Suzanne Lazicki     Lucid Professional Writing
(626) 660-4030       Cell, WhatsApp, Telegram
suzanne@lucidtext.com
2314 Washington Blvd., Ogden, UT 84401
www.lucidtext.com/

About Suzanne (www.lucidtext.com)
Suzanne Lazicki is a business plan writer, EB-5 expert, and founder of Lucid Professional Writing. Contact me at suzanne@lucidtext.com (626) 660-4030.

7 Responses to Source of all invested capital

  1. Cecilia says:

    Hi Suzanne ,
    Thanks again for all that you do. I cannot believe what I just read! What did these petitioners do ? Did they supply the info required or sue USCIS or what?

    • The ones I know about tried to supply the requested info, though it’s naturally difficult and extremely unfair. One of my direct clients invested last year in a very cool business along with dozens of other people, including a couple A-list British actors — something he would never have done if he could’ve known at the time of I-526 filing about the ridiculous new practice of holding the direct EB-5 petitioner liable for other investors in the NCE. I really hope that USCIS has abandoned the practice as unjustifiable and stupid before they get to this client’s adjudication. Obviously this phone call to the actors would not go well “Sorry you don’t know me but we invested in the same project a couple years ago and now the U.S. immigration service says that they want your passport copy/bank statements/tax filings.”

  2. Mark says:

    Susan,

    On primary reading of CFR

    Not only that it’s unfair but the interpretation of CFR ignores the definition of capital defined in same CFR 8 C.F.R. 204.6(e).

    When CFR uses the word “capital” for interpretation they must use the definition of capital already defined .

    8 C.F.R. 204.6(e) defines capital as meaning:

    cash,
    equipment,
    inventory,
    other tangible property,
    cash equivalents, and
    indebtedness secured by assets owned by the alien entrepreneur (provided that the alien entrepreneur is personally and primarily liable and that the assets of the new commercial enterprise upon which the petition is based are not used to secure any of the indebtedness).

    The definition of capital is always in context of Eb-5 investor . So when the word “all capital” is interpreted the interpretation should be strictly for with already defined word capital which Eb-5 funds for the Eb-5 investor And no one else.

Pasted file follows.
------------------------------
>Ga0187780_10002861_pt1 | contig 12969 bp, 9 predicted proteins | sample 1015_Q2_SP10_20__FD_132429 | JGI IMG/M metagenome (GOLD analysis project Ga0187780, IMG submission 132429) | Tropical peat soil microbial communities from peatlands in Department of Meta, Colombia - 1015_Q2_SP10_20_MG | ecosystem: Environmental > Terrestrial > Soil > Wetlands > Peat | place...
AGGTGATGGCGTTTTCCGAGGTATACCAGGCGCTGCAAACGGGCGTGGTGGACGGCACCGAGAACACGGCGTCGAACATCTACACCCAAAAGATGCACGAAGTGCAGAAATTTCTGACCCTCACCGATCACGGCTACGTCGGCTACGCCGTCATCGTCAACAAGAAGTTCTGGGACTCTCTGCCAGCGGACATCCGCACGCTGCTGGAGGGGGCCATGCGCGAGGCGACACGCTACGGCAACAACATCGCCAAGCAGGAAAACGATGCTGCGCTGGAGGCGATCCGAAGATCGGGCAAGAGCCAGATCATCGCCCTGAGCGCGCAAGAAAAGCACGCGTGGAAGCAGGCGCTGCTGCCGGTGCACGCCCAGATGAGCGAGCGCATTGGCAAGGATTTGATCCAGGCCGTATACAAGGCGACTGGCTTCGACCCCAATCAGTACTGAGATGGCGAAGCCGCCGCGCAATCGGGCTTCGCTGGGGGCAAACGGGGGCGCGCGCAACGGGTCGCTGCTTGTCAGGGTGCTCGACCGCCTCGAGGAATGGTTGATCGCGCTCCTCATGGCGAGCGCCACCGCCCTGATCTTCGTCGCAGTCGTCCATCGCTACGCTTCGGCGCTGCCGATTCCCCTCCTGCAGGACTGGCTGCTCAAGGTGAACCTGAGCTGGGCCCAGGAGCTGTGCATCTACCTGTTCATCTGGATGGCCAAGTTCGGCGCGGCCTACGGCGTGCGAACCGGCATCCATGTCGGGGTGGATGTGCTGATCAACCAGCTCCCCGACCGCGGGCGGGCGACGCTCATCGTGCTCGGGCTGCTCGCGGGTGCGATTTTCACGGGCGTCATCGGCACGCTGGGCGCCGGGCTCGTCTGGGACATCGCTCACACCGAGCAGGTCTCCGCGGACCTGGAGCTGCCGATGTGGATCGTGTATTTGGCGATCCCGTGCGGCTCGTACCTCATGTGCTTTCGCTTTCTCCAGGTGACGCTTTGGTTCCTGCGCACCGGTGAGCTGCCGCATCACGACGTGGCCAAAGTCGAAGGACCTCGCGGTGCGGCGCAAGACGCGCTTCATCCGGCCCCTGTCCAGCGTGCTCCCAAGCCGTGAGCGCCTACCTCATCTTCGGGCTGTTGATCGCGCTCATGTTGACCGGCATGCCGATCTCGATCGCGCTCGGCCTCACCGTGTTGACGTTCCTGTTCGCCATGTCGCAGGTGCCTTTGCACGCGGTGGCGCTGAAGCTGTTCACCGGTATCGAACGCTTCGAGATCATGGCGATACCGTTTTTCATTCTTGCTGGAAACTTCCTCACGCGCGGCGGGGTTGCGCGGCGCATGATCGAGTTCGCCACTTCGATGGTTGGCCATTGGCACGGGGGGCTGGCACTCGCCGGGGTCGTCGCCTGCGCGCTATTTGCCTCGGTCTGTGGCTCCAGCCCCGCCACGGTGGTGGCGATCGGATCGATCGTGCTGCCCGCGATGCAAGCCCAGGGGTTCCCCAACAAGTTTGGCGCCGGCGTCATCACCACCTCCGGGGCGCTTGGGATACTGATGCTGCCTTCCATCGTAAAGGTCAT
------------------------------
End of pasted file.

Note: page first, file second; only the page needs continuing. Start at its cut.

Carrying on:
Congress intended to promote more domestic investment with Eb-5 , this interpretation does the opposite .

    As a matter of fact purpose of 8 CFR 204.6 (g)(1) is not intended for capital lawfulness but it’s intended for allowing counting jobs and not for capital .

    • Thank you. I hope you send this message to USCIS as well.

      • TM says:

        Suzanne,

        I’m being asked to provide family inheritance documents going back 5 decades for my RFE despite providing a good amount of evidence around my source of funds through a gift. Sadly, while my attorney says he will do his best to work with the evidence we have, I have prepared mentally to give up on America.

        • Don’t despair yet. There’s a difference between what they’ll do to hassle petitioners in RFE, and what they’ll actually deny a petition for. The standard is “preponderance of the evidence,” not “beyond a reasonable doubt going back five decades.”

Leave a Reply

Fill in your details below or click an icon to log in:

WordPress.com Logo

You are commenting using your WordPress.com account. Log Out /  Change )

Google photo

You are commenting using your Google account. Log Out /  Change )

Twitter picture

You are commenting using your Twitter account. Log Out /  Change )

Facebook photo

You are commenting using your Facebook account. Log Out /  Change )

Connecting to %s

This site uses Akismet to reduce spam. Learn how your comment data is processed.